Resilient Pharmaceutical Supply Chain Design – Case Studies in Drug Discovery
PhDs and postgraduate research
Self-funded PhD students only
School of Mathematics and Physics
October and February
Applications accepted all year round
The work on this project could:
- Review the regulations and policies in different locations in the DSC.
- Identify and evaluate the operation and disruption risks in the DSC of the drug discovery.
- Assess the stability of the compounds of different formats and determine the routes for the delivery of the right compounds of right format to the right location for assays. The total cost of the delivery should be minimized.
- Reduce the CO 2 emissions in the whole process of the drug discovery.
- Shorten the total drug discovery time by reducing the transportation time and in turn shorten the time-to-market so as to help companies secure very significant returns in the early life of a successful drug.
The pharmaceutical industry faces a series of significant challenges, increased Research and Development (R&D) costs, increased regulatory barriers, and reduced earnings from expiring drug patents. Society is equally challenged with an aging population, demand for more treatments whilst addressing the fundamental challenge of combating climate change. Today’s drugs are targeted at increasingly more specialised areas with fewer patients taking ever more expensive drugs. In response to increased costs and reduced earnings the pharmaceutical industry has externalising many of the traditional research activities through partnerships and contract research organizations (CRO) This leads to new logistical challenges in the Discovery Supply Chain (DSC) to support Network Research Models (NRM) distributed across geographical and organizational boundaries.
The pharmaceutical industry is traditionally highly secretive, making development of operational systems to support NRM very challenging. Access to new treatments is critically dependent on the efficiency of the DSC. Thus, it is vital to effectively manage these complex operational processes.
Furthermore, profit margins can be improved with optimization generating value for both customers and shareholders. In the drug discovery process, millions of potential compounds are tested, to identify a few candidates which are determined to be safe and effective treatments to a target disease. These candidates are then subject to even more scientific investigation to develop a drug suitable for application to human subjects in clinical trials. In order to optimize the DSC it is vital that these complex processes are fully understood.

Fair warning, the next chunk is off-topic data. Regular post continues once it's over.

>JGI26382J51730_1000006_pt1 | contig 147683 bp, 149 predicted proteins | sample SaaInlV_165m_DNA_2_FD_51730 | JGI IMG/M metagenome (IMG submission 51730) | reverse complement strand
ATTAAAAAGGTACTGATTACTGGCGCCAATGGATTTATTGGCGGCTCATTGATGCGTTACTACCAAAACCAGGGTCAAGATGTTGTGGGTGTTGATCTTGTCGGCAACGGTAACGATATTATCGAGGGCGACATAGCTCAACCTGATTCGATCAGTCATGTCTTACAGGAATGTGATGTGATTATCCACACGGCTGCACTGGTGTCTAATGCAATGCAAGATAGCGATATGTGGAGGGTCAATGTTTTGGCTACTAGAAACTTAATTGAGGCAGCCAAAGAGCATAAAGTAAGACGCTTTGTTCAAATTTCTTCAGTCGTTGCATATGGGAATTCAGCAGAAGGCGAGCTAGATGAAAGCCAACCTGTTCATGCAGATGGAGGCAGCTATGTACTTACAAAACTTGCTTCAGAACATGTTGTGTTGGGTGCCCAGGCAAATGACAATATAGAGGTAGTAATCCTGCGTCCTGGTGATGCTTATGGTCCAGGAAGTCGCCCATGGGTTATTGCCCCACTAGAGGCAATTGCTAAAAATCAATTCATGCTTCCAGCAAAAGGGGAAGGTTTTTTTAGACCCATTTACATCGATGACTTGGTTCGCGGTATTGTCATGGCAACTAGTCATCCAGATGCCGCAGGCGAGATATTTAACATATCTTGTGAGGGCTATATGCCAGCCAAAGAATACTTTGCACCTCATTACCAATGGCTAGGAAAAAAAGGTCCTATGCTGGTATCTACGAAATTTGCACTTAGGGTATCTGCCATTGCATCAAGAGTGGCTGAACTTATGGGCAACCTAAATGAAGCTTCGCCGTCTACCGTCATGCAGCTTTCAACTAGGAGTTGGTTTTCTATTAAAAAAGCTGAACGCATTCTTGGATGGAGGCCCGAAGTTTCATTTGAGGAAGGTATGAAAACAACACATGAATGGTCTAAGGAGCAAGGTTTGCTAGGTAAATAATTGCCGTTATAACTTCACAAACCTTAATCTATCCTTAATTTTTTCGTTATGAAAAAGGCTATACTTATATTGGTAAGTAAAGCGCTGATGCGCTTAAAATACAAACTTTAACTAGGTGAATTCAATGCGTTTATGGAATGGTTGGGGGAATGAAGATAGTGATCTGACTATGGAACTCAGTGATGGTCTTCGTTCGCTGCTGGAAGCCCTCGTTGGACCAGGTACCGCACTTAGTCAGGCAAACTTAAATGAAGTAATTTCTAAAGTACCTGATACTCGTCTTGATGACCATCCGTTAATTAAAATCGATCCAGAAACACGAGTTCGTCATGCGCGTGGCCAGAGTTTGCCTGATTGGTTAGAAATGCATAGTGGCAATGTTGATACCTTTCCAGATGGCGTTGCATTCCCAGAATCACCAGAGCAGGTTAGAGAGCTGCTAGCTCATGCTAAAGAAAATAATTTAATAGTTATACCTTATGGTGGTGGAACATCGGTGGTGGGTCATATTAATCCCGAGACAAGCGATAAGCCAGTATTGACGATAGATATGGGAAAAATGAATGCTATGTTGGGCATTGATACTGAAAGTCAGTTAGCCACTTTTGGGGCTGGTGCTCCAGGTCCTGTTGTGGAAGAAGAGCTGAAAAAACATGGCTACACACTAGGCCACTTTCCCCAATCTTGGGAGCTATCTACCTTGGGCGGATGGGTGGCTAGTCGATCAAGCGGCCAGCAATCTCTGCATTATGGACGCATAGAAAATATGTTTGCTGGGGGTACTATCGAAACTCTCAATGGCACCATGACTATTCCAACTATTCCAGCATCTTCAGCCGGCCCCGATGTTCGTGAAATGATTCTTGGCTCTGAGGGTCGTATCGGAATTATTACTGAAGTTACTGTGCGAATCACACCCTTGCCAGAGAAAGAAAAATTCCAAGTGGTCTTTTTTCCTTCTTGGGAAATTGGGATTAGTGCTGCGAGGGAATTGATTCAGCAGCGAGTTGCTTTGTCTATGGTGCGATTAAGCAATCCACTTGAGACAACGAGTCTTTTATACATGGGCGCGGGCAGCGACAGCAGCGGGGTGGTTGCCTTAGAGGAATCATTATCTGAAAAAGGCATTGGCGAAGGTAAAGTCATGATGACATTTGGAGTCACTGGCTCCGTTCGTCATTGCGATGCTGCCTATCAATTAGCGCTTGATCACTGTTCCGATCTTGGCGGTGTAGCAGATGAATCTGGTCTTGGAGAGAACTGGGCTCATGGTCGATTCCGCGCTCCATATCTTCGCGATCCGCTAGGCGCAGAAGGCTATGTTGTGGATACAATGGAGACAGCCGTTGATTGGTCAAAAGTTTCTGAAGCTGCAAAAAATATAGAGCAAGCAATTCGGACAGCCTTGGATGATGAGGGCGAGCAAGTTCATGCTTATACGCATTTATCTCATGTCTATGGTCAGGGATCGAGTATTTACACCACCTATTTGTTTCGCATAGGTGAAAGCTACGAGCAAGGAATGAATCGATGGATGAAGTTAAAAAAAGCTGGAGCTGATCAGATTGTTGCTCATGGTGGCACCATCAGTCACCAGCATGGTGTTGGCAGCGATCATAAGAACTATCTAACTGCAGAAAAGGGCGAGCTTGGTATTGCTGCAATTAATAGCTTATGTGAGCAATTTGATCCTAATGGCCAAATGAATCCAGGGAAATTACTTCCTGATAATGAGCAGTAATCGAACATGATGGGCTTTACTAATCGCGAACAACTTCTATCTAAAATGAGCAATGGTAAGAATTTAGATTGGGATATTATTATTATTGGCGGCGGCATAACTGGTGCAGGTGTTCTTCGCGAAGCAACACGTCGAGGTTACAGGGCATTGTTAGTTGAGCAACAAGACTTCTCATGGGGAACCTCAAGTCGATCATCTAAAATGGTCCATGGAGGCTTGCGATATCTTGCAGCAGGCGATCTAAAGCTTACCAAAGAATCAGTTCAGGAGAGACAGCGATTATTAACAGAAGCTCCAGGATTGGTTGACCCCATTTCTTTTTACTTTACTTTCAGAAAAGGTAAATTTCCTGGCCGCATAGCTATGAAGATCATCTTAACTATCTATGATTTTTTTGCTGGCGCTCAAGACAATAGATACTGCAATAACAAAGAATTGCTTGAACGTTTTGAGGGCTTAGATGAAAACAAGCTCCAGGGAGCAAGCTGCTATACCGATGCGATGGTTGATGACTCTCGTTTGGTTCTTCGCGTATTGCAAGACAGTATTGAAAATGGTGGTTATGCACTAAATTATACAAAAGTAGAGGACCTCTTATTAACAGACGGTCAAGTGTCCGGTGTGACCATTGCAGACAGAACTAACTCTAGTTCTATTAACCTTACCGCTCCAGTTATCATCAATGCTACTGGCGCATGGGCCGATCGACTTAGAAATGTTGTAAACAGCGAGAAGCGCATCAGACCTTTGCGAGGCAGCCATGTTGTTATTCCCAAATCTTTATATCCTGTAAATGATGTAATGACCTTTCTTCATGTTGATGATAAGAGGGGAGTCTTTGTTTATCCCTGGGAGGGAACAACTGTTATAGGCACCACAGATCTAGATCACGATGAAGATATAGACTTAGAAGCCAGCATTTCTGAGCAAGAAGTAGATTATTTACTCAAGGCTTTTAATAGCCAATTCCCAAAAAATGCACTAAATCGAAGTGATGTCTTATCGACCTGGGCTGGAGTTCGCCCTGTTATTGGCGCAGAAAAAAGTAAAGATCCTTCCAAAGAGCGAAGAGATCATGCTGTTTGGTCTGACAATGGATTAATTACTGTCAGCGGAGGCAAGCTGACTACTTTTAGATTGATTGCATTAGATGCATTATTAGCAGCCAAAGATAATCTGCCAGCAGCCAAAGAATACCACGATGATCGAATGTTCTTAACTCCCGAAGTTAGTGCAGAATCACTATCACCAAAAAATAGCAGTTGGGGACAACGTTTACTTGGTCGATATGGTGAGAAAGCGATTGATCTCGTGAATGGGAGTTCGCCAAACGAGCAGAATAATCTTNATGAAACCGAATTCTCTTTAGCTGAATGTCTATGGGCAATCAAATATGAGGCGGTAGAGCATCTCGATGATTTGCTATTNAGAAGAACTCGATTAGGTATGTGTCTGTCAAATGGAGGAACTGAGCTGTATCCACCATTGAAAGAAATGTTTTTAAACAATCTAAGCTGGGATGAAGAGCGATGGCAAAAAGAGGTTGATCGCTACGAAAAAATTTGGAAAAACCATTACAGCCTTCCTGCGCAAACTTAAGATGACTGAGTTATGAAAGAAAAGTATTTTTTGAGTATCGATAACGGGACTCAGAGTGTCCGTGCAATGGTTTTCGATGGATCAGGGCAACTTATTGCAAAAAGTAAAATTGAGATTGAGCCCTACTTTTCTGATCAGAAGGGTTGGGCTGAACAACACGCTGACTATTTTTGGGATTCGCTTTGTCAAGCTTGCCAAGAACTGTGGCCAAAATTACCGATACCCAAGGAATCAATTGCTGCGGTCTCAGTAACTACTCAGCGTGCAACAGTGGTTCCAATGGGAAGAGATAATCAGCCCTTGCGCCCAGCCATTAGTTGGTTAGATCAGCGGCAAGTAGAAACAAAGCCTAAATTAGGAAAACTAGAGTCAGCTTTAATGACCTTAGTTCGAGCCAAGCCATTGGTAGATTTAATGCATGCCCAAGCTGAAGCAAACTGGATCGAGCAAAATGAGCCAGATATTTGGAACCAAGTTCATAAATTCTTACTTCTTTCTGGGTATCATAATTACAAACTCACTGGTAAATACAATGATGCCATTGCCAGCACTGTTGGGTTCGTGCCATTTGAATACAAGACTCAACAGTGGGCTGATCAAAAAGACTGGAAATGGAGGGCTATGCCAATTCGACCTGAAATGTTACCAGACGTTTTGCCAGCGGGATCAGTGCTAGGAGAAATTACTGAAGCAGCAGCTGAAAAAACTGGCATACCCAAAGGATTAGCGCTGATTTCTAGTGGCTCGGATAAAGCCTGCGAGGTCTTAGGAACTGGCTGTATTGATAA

This project aims at the resilient design of the DSC. According to the data from Edge Software Consultancy (ESC), containers are used to store compounds and these containers are shipped to different partners and CRO for various types of assays (or tests) to evaluate the efficacy and safety of these potential drugs. Operational risk and disruption risks exist all through the whole supply chain. It is important to build a resilient DSC to choose the right numbers and types of containers to deliver the right quantity of compounds to fulfil the different assays requirements on time whilst minimising the total DSC cost and environmental impact. The result of the research will help reduce the CO 2 emissions in the whole process of the drug discovery and shorten the total drug discovery time by reducing the transportation time and in turn shorten the time-to-market so as to help companies secure very significant returns in the early life of a successful drug.
Fees and funding
Funding availability: Self-funded PhD students only.
PhD full-time and part-time courses are eligible for the UK Government Doctoral Loan (UK and EU students only).
2021/2022 fees (applicable for October 2021 and February 2022 start)
PhD and MPhil
Home/EU/CI full-time students: £4,500 p/a**
Home/EU/CI part-time students: £2,250 p/a**
International full-time students: £17,600 p/a*
International part-time students: £8,800 p/a*
PhD by Publication
External candidates: £4,407*
Members of staff: £1,720
All fees are subject to annual increase. If you are an EU student starting a programme in 2021/22 please visit this page.
*This is the 2020/21 UK Research and Innovation (UKRI) maximum studentship fee; this fee will increase to the 2021/22 UKRI maximum studentship fee when UKRI announces this rate in Spring 2021.
Some PhD projects may include additional fees – known as bench fees – for equipment and other consumables, and these will be added to your standard tuition fee. Speak to the supervisory team during your interview about any additional fees you may have to pay. Please note, bench fees are not eligible for discounts and are non-refundable.
You'll need a good first degree from an internationally recognised university (minimum upper second class or equivalent, depending on your chosen course) or a Master’s degree in an Civil Engineering or related area. In exceptional cases, we may consider equivalent professional experience and/or Qualifications. English language proficiency at a minimum of IELTS band 6.5 with no component score below 6.0.
The ideal candidate should have a Master’s degree in Mathematics, Computer Sciences, Business, or related backgrounds. The knowledge or experiences of C++, Xpress Optimization or CPLEX Optimization software would be an advantage.
How to apply
We’d encourage you to contact Dr. Xiang Song (firstname.lastname@example.org) to discuss your interest before you apply, quoting the project code.
When you are ready to apply, you can use our online application form. Make sure you submit a personal statement, proof of your degrees and grades, details of two referees, proof of your English language proficiency and an up-to-date CV. Our ‘How to Apply’ page offers further guidance on the PhD application process.
If you want to be considered for this PhD opportunity you must quote project code SMAP5360220 when applying.